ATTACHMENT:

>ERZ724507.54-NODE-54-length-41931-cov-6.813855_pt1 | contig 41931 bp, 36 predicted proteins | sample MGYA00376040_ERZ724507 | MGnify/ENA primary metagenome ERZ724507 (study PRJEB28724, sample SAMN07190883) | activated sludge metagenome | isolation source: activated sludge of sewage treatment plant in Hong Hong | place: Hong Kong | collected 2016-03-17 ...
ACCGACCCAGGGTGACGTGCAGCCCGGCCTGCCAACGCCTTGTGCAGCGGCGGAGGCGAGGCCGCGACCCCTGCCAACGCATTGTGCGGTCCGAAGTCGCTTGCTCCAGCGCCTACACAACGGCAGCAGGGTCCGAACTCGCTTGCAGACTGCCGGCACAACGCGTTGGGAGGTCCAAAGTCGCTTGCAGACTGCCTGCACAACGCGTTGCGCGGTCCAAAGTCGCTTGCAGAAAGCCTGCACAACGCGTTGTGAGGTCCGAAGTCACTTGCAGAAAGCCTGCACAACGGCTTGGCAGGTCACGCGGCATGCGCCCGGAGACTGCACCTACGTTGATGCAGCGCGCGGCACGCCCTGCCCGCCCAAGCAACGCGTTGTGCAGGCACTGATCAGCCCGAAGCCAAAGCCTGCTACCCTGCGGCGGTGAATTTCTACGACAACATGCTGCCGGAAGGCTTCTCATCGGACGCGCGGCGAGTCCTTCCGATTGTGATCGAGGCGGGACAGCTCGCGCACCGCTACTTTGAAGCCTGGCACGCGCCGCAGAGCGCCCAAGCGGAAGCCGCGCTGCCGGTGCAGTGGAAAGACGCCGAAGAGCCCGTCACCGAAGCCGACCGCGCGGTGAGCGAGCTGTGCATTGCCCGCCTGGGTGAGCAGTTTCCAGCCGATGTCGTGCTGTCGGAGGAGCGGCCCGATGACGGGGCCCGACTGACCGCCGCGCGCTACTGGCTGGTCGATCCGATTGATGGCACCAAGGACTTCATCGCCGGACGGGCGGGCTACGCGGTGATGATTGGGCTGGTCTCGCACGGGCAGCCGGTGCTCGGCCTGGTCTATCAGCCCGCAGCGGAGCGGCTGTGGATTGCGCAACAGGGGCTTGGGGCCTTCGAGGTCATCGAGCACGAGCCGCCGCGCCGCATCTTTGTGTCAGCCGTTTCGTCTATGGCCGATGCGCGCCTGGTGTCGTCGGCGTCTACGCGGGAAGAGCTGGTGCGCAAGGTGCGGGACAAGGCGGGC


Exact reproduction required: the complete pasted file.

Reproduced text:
>ERZ724507.54-NODE-54-length-41931-cov-6.813855_pt1 | contig 41931 bp, 36 predicted proteins | sample MGYA00376040_ERZ724507 | MGnify/ENA primary metagenome ERZ724507 (study PRJEB28724, sample SAMN07190883) | activated sludge metagenome | isolation source: activated sludge of sewage treatment plant in Hong Hong | place: Hong Kong | collected 2016-03-17 ...
ACCGACCCAGGGTGACGTGCAGCCCGGCCTGCCAACGCCTTGTGCAGCGGCGGAGGCGAGGCCGCGACCCCTGCCAACGCATTGTGCGGTCCGAAGTCGCTTGCTCCAGCGCCTACACAACGGCAGCAGGGTCCGAACTCGCTTGCAGACTGCCGGCACAACGCGTTGGGAGGTCCAAAGTCGCTTGCAGACTGCCTGCACAACGCGTTGCGCGGTCCAAAGTCGCTTGCAGAAAGCCTGCACAACGCGTTGTGAGGTCCGAAGTCACTTGCAGAAAGCCTGCACAACGGCTTGGCAGGTCACGCGGCATGCGCCCGGAGACTGCACCTACGTTGATGCAGCGCGCGGCACGCCCTGCCCGCCCAAGCAACGCGTTGTGCAGGCACTGATCAGCCCGAAGCCAAAGCCTGCTACCCTGCGGCGGTGAATTTCTACGACAACATGCTGCCGGAAGGCTTCTCATCGGACGCGCGGCGAGTCCTTCCGATTGTGATCGAGGCGGGACAGCTCGCGCACCGCTACTTTGAAGCCTGGCACGCGCCGCAGAGCGCCCAAGCGGAAGCCGCGCTGCCGGTGCAGTGGAAAGACGCCGAAGAGCCCGTCACCGAAGCCGACCGCGCGGTGAGCGAGCTGTGCATTGCCCGCCTGGGTGAGCAGTTTCCAGCCGATGTCGTGCTGTCGGAGGAGCGGCCCGATGACGGGGCCCGACTGACCGCCGCGCGCTACTGGCTGGTCGATCCGATTGATGGCACCAAGGACTTCATCGCCGGACGGGCGGGCTACGCGGTGATGATTGGGCTGGTCTCGCACGGGCAGCCGGTGCTCGGCCTGGTCTATCAGCCCGCAGCGGAGCGGCTGTGGATTGCGCAACAGGGGCTTGGGGCCTTCGAGGTCATCGAGCACGAGCCGCCGCGCCGCATCTTTGTGTCAGCCGTTTCGTCTATGGCCGATGCGCGCCTGGTGTCGTCGGCGTCTACGCGGGAAGAGCTGGTGCGCAAGGTGCGGGACAAGGCGGGC